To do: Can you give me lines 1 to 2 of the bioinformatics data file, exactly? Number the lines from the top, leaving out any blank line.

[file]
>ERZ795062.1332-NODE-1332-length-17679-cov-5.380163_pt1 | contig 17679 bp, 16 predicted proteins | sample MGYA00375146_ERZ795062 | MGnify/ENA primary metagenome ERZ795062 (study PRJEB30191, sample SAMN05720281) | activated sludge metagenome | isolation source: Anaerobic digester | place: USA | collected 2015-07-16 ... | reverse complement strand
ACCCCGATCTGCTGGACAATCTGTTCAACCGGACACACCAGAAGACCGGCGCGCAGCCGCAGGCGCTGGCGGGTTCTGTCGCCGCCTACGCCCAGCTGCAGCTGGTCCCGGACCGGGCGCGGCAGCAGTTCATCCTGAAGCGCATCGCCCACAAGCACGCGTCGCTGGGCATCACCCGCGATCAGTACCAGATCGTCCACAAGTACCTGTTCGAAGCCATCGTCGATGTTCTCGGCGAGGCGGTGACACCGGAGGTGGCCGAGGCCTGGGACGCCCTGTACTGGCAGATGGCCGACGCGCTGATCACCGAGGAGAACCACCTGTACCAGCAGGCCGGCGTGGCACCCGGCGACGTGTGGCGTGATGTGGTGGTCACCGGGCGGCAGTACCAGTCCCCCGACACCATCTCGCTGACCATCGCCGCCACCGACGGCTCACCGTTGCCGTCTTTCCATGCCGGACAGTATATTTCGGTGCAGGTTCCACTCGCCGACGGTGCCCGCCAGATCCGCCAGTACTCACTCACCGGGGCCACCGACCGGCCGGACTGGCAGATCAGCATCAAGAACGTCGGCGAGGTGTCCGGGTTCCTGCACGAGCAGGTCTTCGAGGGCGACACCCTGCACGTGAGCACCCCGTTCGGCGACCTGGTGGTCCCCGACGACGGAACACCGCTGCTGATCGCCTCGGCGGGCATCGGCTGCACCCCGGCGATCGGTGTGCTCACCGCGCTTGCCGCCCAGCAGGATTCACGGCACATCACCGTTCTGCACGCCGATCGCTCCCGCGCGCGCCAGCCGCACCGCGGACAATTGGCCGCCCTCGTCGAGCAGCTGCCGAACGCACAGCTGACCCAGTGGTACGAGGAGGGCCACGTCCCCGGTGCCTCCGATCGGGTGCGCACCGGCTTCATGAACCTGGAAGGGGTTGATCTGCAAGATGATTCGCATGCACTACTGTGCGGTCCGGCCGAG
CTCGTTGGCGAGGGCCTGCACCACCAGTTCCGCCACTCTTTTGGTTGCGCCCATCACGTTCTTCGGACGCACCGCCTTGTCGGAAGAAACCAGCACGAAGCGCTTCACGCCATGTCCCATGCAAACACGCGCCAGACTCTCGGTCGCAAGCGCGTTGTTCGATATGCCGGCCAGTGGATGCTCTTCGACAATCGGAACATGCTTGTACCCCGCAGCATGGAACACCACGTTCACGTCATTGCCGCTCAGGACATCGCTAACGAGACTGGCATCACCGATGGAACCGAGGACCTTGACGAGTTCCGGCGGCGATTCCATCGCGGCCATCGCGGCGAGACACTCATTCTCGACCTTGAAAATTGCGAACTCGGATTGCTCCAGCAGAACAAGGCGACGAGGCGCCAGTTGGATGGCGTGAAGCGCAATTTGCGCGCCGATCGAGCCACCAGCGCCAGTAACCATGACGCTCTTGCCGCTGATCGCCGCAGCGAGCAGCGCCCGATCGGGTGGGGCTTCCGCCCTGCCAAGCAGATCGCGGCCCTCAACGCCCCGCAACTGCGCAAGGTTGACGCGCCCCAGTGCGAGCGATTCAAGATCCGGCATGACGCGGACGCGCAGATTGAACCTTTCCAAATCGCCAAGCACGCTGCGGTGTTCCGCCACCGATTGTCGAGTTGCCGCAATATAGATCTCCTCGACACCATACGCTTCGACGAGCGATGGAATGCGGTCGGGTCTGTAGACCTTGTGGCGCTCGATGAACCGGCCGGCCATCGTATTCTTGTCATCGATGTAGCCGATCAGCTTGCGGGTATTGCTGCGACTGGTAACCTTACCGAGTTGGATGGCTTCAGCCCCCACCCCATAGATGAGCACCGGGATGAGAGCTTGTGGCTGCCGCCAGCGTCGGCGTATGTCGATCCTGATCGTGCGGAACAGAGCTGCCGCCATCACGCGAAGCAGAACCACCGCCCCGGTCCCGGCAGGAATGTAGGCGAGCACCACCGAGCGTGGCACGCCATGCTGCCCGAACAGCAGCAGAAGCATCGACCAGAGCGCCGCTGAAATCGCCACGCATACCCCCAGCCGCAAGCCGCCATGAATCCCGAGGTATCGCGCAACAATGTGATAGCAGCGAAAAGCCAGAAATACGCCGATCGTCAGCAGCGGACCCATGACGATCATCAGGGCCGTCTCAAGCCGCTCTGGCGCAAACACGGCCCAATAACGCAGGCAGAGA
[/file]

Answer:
>ERZ795062.1332-NODE-1332-length-17679-cov-5.380163_pt1 | contig 17679 bp, 16 predicted proteins | sample MGYA00375146_ERZ795062 | MGnify/ENA primary metagenome ERZ795062 (study PRJEB30191, sample SAMN05720281) | activated sludge metagenome | isolation source: Anaerobic digester | place: USA | collected 2015-07-16 ... | reverse complement strand
ACCCCGATCTGCTGGACAATCTGTTCAACCGGACACACCAGAAGACCGGCGCGCAGCCGCAGGCGCTGGCGGGTTCTGTCGCCGCCTACGCCCAGCTGCAGCTGGTCCCGGACCGGGCGCGGCAGCAGTTCATCCTGAAGCGCATCGCCCACAAGCACGCGTCGCTGGGCATCACCCGCGATCAGTACCAGATCGTCCACAAGTACCTGTTCGAAGCCATCGTCGATGTTCTCGGCGAGGCGGTGACACCGGAGGTGGCCGAGGCCTGGGACGCCCTGTACTGGCAGATGGCCGACGCGCTGATCACCGAGGAGAACCACCTGTACCAGCAGGCCGGCGTGGCACCCGGCGACGTGTGGCGTGATGTGGTGGTCACCGGGCGGCAGTACCAGTCCCCCGACACCATCTCGCTGACCATCGCCGCCACCGACGGCTCACCGTTGCCGTCTTTCCATGCCGGACAGTATATTTCGGTGCAGGTTCCACTCGCCGACGGTGCCCGCCAGATCCGCCAGTACTCACTCACCGGGGCCACCGACCGGCCGGACTGGCAGATCAGCATCAAGAACGTCGGCGAGGTGTCCGGGTTCCTGCACGAGCAGGTCTTCGAGGGCGACACCCTGCACGTGAGCACCCCGTTCGGCGACCTGGTGGTCCCCGACGACGGAACACCGCTGCTGATCGCCTCGGCGGGCATCGGCTGCACCCCGGCGATCGGTGTGCTCACCGCGCTTGCCGCCCAGCAGGATTCACGGCACATCACCGTTCTGCACGCCGATCGCTCCCGCGCGCGCCAGCCGCACCGCGGACAATTGGCCGCCCTCGTCGAGCAGCTGCCGAACGCACAGCTGACCCAGTGGTACGAGGAGGGCCACGTCCCCGGTGCCTCCGATCGGGTGCGCACCGGCTTCATGAACCTGGAAGGGGTTGATCTGCAAGATGATTCGCATGCACTACTGTGCGGTCCGGCCGAG